out on the surfy  white beaches of Mizen Head
 (beautiful Barley cove
 is 45 minutes from Skibbereen). Explore the Sky Gardens on the Liss Ard Estate, walk around Lough Hyne or follow the coast path on the West Cork stretch of Ireland’s Wild Atlantic Way. Annual events include the Skibbereen Arts Festival in July and the taste of West Cork food festival in September. This is the birthplace of Ireland’s Slow Food movement and the food is sublime: prawns, mussels and scallops from Bantry Bay, or hake and monkfish fished off Union Hall. Mary Ann’s Bar and Restaurant in Castletownshend or An Chistin Beag in Skibbereen are among the many excellent restaurants dedicated to fresh local produce. For more information, visit ireland.com

skibbmarketskibbfood

JOBS AND COMMUTING

The economic hub of rural
 West Cork, Skibbereen is a designated District Employment Area, though jobs are limited (think retailing, education, tourism and artisan food production). There are no railway connections in this corner of Ireland, and no large towns – the nearest is the city of Cork, one hour and 15 minutes by car (add another two and a half hours to reach Dublin). Aer Lingus flies to Cork from a number of UK airports, including London, Glasgow, Newcastle, Manchester, Birmingham and Bristol.

SCHOOLS

Rossa College is Skibbereen’s only co-ed secondary, though the town has two church schools for girls (Mercy Heights) and boys (St Fachtna’s de la Salle). mizen_headSkibb

REALITY CHECK

As the region’s urban hub, Skibbereen has all the basics – post office, supermarkets, hospitals – but beside the odd pub and the summer festival season, the town doesn’t
 offer much in the way of night life (the nearest cinema is at Bantry, 27 miles away). For those buying houses in the town centre, traffic congestion can be an issue and, close to the river, there is a danger of flooding.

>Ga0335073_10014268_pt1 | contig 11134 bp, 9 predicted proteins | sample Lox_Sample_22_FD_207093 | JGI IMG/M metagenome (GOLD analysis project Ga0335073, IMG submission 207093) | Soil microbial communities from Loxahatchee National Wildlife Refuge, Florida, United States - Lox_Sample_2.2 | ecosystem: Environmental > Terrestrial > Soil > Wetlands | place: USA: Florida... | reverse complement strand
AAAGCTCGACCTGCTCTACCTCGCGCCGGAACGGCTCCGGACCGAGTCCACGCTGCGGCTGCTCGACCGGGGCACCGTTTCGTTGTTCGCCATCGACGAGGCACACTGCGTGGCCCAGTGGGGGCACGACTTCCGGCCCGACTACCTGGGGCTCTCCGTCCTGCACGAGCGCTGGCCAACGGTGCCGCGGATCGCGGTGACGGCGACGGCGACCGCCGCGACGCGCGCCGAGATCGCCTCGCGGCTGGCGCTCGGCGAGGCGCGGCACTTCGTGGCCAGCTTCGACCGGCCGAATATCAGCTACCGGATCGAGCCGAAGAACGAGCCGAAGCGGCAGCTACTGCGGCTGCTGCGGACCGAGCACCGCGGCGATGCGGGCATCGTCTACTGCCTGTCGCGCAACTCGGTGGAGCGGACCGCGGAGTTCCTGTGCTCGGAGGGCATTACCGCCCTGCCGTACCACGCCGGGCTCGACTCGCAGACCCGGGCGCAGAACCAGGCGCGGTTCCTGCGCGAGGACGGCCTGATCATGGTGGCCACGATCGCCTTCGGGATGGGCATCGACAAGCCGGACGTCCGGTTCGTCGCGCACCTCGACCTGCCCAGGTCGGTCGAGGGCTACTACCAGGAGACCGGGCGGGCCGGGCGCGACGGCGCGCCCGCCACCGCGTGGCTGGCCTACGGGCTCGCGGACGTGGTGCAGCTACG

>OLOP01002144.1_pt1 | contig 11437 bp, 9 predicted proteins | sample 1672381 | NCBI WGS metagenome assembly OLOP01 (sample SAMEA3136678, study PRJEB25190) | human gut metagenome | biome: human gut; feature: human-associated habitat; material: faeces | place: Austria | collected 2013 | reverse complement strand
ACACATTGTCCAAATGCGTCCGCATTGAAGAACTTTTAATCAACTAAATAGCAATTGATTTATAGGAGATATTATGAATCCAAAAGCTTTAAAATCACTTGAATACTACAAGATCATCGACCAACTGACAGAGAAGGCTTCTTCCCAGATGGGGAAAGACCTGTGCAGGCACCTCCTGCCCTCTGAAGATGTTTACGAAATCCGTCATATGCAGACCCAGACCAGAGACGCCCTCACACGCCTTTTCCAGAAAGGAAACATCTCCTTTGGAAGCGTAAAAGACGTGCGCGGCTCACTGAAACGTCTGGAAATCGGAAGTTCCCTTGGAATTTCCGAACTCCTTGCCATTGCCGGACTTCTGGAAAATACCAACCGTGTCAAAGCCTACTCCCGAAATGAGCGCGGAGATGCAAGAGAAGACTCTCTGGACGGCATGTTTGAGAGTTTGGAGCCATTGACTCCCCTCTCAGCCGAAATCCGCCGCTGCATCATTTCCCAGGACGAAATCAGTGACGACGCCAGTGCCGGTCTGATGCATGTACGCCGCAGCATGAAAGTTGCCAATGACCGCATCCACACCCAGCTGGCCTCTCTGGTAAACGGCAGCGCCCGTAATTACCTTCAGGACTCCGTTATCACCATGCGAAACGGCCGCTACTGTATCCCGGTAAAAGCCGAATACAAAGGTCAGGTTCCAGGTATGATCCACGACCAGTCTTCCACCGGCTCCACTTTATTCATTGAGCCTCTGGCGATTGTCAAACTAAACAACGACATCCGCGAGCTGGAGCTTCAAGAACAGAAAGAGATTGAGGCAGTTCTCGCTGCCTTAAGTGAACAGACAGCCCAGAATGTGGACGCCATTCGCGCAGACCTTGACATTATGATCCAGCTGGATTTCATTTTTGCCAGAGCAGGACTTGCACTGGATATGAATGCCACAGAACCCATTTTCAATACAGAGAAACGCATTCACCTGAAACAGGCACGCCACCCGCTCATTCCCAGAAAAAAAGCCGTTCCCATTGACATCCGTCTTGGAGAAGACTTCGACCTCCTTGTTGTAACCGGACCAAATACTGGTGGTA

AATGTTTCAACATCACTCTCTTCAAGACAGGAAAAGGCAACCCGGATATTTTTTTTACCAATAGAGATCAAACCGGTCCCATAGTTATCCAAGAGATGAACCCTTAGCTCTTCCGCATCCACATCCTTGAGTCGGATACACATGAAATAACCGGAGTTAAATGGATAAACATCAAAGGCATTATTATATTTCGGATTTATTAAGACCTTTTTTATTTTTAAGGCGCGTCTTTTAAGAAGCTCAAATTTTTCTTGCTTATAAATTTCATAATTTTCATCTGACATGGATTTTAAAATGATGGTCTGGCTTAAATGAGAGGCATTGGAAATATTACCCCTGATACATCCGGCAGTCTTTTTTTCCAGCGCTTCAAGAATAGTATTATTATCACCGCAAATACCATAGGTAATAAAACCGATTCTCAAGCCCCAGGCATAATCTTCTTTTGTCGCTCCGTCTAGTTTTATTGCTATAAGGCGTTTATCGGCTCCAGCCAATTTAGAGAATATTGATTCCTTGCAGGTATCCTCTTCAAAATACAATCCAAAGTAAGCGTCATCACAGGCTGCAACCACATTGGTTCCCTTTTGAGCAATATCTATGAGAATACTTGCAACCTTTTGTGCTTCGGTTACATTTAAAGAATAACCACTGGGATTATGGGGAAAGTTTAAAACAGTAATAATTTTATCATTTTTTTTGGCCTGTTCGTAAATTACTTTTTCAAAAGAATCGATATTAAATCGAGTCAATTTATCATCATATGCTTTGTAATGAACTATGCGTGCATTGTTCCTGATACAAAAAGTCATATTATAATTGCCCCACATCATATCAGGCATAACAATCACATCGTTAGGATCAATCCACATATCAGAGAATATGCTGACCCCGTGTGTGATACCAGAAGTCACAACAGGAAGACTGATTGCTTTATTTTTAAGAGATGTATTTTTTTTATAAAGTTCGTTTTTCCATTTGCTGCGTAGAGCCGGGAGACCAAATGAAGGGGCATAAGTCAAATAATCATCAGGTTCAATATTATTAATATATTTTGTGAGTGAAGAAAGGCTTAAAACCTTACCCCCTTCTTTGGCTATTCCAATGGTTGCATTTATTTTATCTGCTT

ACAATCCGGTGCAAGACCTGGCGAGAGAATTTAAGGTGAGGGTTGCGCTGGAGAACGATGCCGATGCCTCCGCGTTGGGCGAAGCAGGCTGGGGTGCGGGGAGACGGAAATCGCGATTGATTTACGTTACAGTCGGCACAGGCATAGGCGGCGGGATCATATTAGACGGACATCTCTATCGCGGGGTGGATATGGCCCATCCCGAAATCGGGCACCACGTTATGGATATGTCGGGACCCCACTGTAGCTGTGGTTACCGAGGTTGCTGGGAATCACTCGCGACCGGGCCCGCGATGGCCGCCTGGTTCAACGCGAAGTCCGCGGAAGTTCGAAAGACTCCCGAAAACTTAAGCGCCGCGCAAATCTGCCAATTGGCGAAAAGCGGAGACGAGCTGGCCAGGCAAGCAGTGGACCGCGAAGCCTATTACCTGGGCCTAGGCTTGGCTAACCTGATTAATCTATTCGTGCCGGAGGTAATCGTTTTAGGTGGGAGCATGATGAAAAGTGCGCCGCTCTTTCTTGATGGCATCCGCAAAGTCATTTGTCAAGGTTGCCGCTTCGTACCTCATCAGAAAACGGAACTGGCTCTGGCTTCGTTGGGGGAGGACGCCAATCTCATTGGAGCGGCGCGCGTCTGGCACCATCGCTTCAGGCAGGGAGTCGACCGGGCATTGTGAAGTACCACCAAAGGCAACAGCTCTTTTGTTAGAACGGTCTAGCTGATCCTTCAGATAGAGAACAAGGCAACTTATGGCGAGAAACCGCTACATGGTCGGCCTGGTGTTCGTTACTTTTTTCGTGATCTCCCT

SkibbereenMap

COMING UP

Ireland’s infamous property crash saw prices drop by over 50 per cent in some areas, but a slow recovery is underway, making it a good time to buy. West Cork, with its magnificent coastline and developing tourism industry, is a good place to look. And a boost for Skibbereen
 is the new West Cork Arts Centre – a surprisingly tall landmark building – which opened at the end of January this year.

skibbereenmap1

Originally published in the March 2015 issue of Coast. Words:  Lesley Gillilan

 

 

The Skibbereen Eagle

In 1898, to widespread bemusement, a small Provincial Newspaper in an equally small town in the South West corner of Ireland sonorously warned the Czar of Russia that it knew what he was up to and he should be careful how he proceeded for “The Skibbereen Eagle” was wise to his game and in future would be keeping its eye on him! It is doubtful that Nicholas II, Emperor and Autocrat of All the Russias, even noticed the Eagle’s admonitions but as history soon proved he should have paid closer attention to the Eagle’s insightful opinions!

Today, powered by its readers and contributors, from its cyber eyries in Ireland and the centres of the Irish Diaspora The Eagle casts its Cold Eye on Life and Death and much in between.